From this you can extract the descriptive statistics you were asked for in the question
Mean = 5.51
Median = 5.47
Standard deviation = 1.01
Range = 8.53
Interquartile range = 1.30
There are other options under the Descriptive Statistics heading from the Analyze menu which you can investigate to see what other statistics you can run on your data.
A1.3b PRACTICAL: SPSS – Bar charts and histograms
Bar Charts
Bar charts are a useful way of comparing groups by a particular characteristic. The most straightforward way to do this in SPSS is to use the Chart Builder function.
We can tell SPSS what summary statistic we wish to include in the bar chart, for example, the frequency within each category of a variable, or the mean of one variable within each level of another categorical variable.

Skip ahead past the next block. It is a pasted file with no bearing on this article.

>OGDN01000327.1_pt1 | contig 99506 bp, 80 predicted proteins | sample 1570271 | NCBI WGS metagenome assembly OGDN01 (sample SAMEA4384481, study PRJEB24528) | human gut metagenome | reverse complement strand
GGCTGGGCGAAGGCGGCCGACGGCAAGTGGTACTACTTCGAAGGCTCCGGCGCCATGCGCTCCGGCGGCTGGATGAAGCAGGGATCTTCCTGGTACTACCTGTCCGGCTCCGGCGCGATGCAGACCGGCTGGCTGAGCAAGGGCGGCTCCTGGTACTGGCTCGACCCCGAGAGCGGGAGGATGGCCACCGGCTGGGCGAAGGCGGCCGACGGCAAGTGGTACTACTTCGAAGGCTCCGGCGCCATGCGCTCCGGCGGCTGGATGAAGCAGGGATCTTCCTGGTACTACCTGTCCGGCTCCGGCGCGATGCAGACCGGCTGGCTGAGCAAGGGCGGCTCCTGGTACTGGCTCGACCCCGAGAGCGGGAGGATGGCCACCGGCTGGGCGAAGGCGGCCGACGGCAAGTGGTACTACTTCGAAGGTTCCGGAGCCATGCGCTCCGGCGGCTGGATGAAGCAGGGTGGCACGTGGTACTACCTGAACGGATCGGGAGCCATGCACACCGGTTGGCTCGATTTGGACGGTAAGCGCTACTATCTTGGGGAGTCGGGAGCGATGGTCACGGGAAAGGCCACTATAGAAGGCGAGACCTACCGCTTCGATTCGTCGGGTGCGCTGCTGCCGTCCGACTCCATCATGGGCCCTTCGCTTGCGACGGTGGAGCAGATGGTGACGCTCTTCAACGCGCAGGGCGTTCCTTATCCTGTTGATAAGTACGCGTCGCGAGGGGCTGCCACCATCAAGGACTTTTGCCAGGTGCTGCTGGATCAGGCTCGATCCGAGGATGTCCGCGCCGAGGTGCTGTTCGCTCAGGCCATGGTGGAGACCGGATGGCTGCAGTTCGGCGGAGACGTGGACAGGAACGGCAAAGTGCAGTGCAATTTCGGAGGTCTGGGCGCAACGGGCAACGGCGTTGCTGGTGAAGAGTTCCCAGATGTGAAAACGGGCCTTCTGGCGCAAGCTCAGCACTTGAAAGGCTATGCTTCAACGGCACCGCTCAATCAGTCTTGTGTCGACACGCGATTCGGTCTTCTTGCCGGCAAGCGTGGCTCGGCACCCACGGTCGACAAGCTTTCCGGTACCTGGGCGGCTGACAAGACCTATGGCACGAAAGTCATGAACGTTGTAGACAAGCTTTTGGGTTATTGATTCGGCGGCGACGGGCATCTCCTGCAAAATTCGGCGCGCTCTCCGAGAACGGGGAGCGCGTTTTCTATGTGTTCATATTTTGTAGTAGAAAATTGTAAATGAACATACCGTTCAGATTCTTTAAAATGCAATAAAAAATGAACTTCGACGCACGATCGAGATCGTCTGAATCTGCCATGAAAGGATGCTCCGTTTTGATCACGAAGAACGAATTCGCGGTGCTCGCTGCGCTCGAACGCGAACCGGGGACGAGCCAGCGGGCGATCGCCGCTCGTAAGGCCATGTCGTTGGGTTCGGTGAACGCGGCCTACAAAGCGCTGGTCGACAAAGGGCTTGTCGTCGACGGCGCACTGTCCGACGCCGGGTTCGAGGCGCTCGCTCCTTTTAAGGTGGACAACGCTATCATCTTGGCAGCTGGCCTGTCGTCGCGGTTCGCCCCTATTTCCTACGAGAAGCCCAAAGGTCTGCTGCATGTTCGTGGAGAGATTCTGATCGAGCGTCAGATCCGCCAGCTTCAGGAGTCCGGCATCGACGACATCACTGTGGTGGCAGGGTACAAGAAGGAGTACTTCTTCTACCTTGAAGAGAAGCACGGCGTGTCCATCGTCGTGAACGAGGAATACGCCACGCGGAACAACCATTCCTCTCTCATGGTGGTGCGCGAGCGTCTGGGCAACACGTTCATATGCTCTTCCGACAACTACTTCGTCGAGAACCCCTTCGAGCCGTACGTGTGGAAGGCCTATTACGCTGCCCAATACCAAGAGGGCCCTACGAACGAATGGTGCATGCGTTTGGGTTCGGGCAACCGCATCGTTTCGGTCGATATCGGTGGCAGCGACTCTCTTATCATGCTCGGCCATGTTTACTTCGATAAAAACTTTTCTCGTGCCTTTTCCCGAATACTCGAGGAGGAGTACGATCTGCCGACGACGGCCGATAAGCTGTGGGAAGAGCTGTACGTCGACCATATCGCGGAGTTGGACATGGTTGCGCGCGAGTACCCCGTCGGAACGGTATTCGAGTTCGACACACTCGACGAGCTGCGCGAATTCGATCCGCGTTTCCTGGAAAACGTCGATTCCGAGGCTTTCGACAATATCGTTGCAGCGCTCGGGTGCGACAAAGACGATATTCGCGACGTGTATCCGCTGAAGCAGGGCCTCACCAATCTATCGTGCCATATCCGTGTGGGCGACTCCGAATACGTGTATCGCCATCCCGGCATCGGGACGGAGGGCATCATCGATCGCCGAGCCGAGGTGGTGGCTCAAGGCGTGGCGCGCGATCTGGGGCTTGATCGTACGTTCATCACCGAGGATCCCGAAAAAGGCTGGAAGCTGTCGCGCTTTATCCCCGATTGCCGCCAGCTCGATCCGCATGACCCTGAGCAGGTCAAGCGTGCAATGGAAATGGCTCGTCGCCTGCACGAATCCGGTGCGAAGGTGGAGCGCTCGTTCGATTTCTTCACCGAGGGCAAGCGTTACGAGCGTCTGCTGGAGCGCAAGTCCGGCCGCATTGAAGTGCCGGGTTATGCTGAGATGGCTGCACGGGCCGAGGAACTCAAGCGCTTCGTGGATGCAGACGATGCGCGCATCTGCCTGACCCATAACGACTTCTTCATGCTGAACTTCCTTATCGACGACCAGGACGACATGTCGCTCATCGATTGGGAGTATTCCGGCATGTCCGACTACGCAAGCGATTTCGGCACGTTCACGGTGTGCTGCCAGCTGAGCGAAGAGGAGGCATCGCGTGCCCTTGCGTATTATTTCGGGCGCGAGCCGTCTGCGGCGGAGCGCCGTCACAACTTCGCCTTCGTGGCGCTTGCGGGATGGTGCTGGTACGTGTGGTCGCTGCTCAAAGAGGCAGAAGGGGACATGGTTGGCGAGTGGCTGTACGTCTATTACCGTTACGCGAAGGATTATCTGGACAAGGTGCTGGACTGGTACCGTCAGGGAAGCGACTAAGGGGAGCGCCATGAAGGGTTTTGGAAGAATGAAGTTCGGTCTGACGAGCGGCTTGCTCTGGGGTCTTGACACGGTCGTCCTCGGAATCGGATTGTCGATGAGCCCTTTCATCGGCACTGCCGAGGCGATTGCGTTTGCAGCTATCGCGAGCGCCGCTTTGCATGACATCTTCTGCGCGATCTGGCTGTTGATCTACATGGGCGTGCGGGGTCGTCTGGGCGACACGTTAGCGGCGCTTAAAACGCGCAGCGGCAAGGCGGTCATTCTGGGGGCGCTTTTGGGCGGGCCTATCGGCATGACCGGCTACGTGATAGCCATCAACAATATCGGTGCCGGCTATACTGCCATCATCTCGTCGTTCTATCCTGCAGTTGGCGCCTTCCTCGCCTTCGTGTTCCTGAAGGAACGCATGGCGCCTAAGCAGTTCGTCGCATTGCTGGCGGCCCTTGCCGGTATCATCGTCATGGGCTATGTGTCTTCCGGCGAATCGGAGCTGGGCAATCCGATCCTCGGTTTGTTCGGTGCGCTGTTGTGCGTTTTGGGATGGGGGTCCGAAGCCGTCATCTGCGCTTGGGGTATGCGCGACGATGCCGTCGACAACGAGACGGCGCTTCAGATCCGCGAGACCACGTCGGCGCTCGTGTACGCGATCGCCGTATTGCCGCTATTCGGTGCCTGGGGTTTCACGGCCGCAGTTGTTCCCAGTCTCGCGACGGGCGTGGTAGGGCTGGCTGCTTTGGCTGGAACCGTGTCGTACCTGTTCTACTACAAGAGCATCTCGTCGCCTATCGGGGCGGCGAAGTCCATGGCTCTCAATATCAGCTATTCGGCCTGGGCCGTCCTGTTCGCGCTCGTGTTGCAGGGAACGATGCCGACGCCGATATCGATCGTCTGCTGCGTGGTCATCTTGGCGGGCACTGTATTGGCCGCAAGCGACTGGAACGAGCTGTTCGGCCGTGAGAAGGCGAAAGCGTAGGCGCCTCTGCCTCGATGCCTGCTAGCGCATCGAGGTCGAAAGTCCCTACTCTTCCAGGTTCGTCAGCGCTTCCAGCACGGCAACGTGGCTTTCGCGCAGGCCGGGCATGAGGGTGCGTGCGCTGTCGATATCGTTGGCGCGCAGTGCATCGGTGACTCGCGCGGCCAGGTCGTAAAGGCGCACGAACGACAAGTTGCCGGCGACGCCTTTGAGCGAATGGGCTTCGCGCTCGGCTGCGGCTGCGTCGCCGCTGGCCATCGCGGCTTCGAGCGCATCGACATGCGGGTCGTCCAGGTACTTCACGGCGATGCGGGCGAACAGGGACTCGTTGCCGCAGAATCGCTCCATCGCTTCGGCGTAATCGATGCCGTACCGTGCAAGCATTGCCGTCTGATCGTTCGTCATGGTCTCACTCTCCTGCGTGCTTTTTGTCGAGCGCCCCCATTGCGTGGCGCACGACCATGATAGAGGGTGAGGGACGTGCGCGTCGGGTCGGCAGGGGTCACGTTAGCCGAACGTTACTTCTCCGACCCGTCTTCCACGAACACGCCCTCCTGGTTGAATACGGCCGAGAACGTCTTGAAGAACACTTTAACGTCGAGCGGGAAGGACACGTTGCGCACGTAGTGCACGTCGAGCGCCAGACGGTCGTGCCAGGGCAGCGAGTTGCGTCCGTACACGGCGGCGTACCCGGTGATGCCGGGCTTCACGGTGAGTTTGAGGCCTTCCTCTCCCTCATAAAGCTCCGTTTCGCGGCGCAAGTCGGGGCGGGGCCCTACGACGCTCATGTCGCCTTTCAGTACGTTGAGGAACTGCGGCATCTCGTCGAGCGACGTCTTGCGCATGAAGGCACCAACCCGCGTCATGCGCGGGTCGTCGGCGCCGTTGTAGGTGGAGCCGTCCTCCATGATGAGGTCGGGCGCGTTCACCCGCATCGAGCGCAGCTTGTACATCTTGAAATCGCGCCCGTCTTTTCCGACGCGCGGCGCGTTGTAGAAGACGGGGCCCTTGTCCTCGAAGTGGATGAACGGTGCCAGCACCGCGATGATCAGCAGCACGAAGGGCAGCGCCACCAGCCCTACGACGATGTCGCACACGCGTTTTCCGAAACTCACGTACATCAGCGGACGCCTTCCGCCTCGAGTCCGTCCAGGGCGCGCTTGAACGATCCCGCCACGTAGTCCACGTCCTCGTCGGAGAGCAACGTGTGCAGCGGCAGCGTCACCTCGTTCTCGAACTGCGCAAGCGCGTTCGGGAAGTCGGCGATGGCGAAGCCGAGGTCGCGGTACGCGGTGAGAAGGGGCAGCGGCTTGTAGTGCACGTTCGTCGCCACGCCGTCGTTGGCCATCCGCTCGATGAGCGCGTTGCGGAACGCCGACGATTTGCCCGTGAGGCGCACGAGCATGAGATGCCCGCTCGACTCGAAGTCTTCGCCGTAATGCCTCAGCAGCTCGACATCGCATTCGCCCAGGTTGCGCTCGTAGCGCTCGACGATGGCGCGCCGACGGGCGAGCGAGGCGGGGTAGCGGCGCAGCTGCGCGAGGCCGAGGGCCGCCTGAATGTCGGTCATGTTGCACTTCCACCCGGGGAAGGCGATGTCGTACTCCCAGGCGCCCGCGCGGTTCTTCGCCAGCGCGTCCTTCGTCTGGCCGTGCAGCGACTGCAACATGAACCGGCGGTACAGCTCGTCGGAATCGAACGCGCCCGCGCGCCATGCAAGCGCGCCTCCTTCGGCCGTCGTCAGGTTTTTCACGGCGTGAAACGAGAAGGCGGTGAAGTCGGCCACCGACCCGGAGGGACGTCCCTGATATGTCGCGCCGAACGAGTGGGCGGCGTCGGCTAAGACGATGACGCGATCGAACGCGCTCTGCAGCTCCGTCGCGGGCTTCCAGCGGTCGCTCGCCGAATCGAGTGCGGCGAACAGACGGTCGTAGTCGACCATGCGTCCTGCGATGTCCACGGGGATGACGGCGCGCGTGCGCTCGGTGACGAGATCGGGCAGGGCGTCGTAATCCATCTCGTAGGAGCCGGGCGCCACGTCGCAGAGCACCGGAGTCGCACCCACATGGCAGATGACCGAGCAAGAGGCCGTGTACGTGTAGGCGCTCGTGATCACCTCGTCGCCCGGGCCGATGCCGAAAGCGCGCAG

Select
Graphs >> Chart Builder
A warning on ‘Define Variable Properties’ will pop up. You should have properly categorised all of your variables within the previous sections. So you can just press ‘OK’ to move on to creating a chart.
You will then see the ‘Chart Builder’ window open. Select ‘Bar’ from the ‘Gallery’ menu on the bottom left, then drag and drop the type of bar chart you are interested in into your previews window in the centre.
In this example we will select ‘Simple Bar’.
You can drag and drop your variables into the chart. Remember we want a categorical variable on the x axis, to define the groups, and then a continuous variable on the y axis, to define the height of the bar.
The ‘Element Properties’ tab on the righthand side allows you to edit the elements of the chart. Once you select a simple bar chart the default selection is ‘Bar1’